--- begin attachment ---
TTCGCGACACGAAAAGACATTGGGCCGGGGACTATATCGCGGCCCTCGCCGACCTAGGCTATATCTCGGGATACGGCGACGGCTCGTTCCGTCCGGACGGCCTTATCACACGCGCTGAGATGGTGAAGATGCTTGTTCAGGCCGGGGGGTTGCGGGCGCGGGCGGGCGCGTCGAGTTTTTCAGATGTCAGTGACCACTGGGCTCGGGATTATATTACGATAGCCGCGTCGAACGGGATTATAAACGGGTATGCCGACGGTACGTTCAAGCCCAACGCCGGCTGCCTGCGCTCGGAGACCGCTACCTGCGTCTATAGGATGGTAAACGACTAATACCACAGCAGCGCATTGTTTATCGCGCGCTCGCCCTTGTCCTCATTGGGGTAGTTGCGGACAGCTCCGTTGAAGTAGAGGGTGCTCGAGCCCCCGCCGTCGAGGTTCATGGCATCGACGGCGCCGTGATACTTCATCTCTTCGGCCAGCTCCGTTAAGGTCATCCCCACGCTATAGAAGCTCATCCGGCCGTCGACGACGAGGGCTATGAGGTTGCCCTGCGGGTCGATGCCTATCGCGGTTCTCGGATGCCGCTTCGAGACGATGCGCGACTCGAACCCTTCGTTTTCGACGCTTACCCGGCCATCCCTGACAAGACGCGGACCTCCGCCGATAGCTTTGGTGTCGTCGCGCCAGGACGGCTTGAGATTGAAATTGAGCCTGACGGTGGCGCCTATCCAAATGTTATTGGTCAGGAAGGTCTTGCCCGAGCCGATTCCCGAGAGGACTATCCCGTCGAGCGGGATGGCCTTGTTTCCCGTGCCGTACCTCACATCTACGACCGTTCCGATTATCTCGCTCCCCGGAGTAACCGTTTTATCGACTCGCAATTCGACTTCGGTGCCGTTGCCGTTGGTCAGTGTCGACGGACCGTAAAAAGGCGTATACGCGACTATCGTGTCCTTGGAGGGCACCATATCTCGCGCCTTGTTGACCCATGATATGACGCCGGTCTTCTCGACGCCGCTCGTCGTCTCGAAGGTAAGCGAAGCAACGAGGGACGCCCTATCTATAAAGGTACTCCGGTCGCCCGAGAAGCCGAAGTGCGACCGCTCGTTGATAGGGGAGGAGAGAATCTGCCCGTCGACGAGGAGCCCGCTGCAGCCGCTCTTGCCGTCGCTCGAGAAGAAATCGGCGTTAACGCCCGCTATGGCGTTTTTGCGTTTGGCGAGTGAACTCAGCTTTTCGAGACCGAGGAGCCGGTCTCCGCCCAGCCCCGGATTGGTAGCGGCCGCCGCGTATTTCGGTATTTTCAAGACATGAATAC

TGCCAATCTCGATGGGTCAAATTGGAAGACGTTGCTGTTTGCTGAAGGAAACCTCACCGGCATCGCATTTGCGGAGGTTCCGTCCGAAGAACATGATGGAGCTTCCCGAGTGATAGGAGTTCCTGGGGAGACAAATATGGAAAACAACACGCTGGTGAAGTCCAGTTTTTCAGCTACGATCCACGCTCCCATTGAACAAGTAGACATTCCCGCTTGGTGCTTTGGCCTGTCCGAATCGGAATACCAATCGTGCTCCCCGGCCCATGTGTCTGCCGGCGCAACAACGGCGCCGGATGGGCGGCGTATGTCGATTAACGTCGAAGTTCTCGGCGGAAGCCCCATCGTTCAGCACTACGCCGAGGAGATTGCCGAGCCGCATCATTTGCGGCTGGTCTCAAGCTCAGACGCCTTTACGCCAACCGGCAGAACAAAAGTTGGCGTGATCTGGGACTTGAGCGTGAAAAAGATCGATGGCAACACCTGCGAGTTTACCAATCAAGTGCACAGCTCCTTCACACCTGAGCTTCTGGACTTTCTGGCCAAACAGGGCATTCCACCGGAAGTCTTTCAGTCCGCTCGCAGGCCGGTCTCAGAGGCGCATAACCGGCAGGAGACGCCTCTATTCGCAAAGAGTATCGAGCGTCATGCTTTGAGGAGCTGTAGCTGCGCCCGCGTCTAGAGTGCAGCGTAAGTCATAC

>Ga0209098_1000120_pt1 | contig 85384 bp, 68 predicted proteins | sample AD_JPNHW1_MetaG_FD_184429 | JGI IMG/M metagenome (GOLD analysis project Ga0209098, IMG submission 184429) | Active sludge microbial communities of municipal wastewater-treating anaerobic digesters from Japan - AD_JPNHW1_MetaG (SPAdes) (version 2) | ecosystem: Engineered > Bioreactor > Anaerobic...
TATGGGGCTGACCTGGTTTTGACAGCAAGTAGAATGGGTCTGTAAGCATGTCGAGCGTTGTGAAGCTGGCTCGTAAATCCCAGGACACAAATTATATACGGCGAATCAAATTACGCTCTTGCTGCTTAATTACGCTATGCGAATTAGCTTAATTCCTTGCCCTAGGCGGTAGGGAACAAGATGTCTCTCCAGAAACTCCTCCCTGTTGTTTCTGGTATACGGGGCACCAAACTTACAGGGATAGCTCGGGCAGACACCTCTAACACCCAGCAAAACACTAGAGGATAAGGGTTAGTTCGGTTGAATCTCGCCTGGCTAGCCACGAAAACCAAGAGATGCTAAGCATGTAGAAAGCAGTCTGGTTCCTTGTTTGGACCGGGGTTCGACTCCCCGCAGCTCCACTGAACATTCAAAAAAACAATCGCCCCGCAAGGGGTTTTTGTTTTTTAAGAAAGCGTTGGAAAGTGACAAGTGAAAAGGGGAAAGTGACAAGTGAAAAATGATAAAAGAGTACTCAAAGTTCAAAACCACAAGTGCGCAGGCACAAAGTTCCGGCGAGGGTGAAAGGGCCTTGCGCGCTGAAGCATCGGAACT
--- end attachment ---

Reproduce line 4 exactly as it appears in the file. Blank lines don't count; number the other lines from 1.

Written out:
TATGGGGCTGACCTGGTTTTGACAGCAAGTAGAATGGGTCTGTAAGCATGTCGAGCGTTGTGAAGCTGGCTCGTAAATCCCAGGACACAAATTATATACGGCGAATCAAATTACGCTCTTGCTGCTTAATTACGCTATGCGAATTAGCTTAATTCCTTGCCCTAGGCGGTAGGGAACAAGATGTCTCTCCAGAAACTCCTCCCTGTTGTTTCTGGTATACGGGGCACCAAACTTACAGGGATAGCTCGGGCAGACACCTCTAACACCCAGCAAAACACTAGAGGATAAGGGTTAGTTCGGTTGAATCTCGCCTGGCTAGCCACGAAAACCAAGAGATGCTAAGCATGTAGAAAGCAGTCTGGTTCCTTGTTTGGACCGGGGTTCGACTCCCCGCAGCTCCACTGAACATTCAAAAAAACAATCGCCCCGCAAGGGGTTTTTGTTTTTTAAGAAAGCGTTGGAAAGTGACAAGTGAAAAGGGGAAAGTGACAAGTGAAAAATGATAAAAGAGTACTCAAAGTTCAAAACCACAAGTGCGCAGGCACAAAGTTCCGGCGAGGGTGAAAGGGCCTTGCGCGCTGAAGCATCGGAACT